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Electronics makers want government action

Ministry hope of $400-bn electronics output by 2020 needs many things, they say

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Electronics

Karan Choudhury  |  New Delhi 

Electronics manufacturing gets a Rs 6,000-crore push

India might, if various other things happen, be able to reach its $400 billion (bn) targeted electronics production by 2020, Manufacturers' Association for Information Technology (Mait) said on Wednesday.

According to the ministry of IT (information technology) and telecom, the Indian market is expected till 2020 to grow at a compound annual rate (CAGR) of 66.1 per cent, to $400 bn from the $31.6 bn in 2015.

But, Mait says, the government needs to take a slew of measures if it wants to achieve that target. For, the sector in India is like “an athlete with its hands tied behind its back and weights tied to legs”.

“Estimated electronics production will (otherwise) reach only $104 bn by 2020. At this rate, the electronics import bill is expected to far exceed the oil import costs by 2020 — given the drop in oil prices, this could happen earlier,” Mait said.

It added the environment in China was far more conducive to electronics manufacturing and India could pick a few points from there. “It has the advantage of economies of scale that make the total cost of manufacturing much lower. (When more units of a good or a service can be produced on a larger scale, yet with less input costs, economies of scale are said to be achieved. This means as a company grows and production units increase, it will have a better chance to decrease its costs. According to theory, economic growth may be achieved when economies of scale are realised.) The Chinese government has made significant investments to develop local supply chains to support major manufacturers. It provides a fully developed eco-system for both components and finished goods. China provides a more favourable environment in terms of ease of doing business compared to India,” Mait said.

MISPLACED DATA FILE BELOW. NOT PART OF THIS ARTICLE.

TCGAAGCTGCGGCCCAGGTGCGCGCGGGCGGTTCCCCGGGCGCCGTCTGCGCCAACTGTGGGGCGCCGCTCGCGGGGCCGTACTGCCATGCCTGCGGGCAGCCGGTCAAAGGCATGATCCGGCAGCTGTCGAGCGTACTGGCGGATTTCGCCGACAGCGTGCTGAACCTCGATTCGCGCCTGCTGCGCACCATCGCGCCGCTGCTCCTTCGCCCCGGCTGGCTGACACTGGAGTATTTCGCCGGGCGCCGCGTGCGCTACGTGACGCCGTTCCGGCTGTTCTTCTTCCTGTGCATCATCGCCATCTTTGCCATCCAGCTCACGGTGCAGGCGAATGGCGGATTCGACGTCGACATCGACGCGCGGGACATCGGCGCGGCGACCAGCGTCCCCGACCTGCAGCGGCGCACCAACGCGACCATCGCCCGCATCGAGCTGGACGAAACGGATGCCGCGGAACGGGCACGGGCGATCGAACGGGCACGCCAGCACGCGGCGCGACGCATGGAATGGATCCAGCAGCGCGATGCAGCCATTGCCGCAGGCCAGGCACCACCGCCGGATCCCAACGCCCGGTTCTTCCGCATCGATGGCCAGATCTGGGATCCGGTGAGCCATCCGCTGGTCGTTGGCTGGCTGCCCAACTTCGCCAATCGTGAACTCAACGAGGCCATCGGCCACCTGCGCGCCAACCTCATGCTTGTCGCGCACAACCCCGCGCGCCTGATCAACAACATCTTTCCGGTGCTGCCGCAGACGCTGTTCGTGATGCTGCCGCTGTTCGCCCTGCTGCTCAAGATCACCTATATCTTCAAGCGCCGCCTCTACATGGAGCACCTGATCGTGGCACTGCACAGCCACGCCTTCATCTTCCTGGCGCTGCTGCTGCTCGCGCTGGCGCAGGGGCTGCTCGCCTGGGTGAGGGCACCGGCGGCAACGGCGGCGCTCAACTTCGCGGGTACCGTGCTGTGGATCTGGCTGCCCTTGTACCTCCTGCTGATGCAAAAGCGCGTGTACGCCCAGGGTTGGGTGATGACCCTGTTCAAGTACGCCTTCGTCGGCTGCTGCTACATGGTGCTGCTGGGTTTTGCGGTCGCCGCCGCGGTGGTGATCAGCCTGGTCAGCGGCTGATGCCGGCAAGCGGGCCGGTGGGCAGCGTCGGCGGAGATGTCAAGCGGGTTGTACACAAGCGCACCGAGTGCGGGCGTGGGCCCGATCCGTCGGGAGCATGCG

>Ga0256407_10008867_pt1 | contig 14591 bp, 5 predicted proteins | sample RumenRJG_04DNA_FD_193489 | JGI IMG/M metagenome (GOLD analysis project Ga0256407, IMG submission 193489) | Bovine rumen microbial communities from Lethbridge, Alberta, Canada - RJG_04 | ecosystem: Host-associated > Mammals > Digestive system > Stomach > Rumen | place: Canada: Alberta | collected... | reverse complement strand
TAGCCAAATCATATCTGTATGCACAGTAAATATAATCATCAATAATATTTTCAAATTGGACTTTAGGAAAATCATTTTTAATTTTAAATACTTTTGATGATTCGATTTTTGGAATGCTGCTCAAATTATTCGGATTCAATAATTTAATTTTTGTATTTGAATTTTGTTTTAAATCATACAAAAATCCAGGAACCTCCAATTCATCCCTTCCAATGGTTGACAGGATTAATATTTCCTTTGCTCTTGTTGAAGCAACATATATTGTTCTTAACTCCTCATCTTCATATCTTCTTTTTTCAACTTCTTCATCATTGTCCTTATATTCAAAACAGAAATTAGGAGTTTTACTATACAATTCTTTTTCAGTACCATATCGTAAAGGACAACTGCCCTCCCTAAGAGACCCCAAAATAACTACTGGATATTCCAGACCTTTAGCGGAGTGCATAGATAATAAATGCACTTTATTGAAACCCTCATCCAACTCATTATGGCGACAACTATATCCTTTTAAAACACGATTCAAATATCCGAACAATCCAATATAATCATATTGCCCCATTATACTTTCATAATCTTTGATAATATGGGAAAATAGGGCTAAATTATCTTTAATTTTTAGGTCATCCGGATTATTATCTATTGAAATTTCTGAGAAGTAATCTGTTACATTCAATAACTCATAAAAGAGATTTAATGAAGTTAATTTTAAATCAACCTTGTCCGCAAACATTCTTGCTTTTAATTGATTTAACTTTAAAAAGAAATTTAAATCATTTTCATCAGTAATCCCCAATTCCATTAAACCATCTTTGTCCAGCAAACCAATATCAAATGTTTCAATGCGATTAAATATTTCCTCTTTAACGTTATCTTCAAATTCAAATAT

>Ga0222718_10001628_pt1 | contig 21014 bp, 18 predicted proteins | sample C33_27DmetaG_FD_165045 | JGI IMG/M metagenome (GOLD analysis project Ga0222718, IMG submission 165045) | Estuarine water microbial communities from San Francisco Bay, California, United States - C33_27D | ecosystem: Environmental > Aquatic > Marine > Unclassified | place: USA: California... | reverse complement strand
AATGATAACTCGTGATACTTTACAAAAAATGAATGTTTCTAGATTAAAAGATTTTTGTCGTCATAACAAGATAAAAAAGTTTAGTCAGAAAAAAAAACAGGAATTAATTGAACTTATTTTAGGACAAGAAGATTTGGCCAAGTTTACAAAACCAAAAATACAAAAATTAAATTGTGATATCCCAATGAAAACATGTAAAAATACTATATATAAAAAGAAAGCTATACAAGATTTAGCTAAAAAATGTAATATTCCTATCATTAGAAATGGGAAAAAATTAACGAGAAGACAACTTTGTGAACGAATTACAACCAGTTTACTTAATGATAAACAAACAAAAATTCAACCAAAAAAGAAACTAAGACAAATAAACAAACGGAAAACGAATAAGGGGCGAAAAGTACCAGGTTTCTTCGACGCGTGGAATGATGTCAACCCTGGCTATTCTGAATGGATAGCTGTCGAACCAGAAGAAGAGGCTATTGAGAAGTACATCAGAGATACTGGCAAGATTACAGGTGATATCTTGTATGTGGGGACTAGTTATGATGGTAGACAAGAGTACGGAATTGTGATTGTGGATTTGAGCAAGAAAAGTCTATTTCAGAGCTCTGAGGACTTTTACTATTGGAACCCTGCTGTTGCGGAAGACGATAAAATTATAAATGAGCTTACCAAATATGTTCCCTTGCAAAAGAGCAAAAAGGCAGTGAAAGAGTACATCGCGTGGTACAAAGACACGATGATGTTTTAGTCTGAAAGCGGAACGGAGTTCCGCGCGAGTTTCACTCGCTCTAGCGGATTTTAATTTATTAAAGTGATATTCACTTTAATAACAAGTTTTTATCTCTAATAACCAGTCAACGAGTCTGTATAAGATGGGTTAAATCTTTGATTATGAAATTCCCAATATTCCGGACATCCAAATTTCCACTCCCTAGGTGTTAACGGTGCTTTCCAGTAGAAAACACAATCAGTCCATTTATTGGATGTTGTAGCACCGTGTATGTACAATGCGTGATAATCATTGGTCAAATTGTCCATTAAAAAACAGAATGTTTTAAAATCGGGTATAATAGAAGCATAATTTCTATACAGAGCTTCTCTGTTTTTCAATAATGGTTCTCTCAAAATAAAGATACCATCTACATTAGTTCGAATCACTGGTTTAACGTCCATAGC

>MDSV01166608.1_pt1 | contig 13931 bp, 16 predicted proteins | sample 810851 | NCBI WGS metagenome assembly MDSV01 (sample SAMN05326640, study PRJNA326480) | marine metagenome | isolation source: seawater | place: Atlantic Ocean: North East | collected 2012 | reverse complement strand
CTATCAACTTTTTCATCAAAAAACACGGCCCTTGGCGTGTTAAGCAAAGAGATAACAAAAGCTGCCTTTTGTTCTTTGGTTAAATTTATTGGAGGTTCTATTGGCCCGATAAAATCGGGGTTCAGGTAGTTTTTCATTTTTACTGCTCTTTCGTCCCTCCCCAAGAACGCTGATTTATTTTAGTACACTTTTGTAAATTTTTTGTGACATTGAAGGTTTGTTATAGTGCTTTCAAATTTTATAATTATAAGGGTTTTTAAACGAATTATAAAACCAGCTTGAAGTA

Some areas where China scores more, it says, are time and cost for registration of property, cost to import and export due to required documentation, inland transportation and handling, ports and terminal handling, logistics costs, risk profiling, ease of enforcing contracts and resolving of insolvency.

Electronics makers want government action
Nitin Kunkolienkar, vice-president at Mait, said the government should to extend the differential duty regime which is currently applicable to smartphones and tablets to desktops, laptops and servers as well. This will help in reducing the price of personal computers and laptops, push sales and in future make India a manufacturing hub for exports.

“We have suggested to the government some key policy and market interventions to achieve the vision of 'Net Zero Imports’. India IT hardware manufacturers suffer fiscal disabilities estimated at 6.47 per cent and disability on account of physical infrastructure and business environment estimated at 9.4 perent, aggregating a crippling 15.87 per cent,” said Kunkolienkar.

The industry body is demanding eligibility for a concessional rate of two per cent excise duty without central value added tax (Cenvat) credit and 12.5 per cent with Cenvat.

“To ensure greater value addition in India, the differential duty regime also needs to be extended to major components such as motherboards and power accessories,” the industry body said.

India currently manufactures approximately a third of the domestic market requirement. An estimated 62 per cent of the demand for IT products is met through imports.

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First Published: Thu, May 19 2016. 00:30 IST
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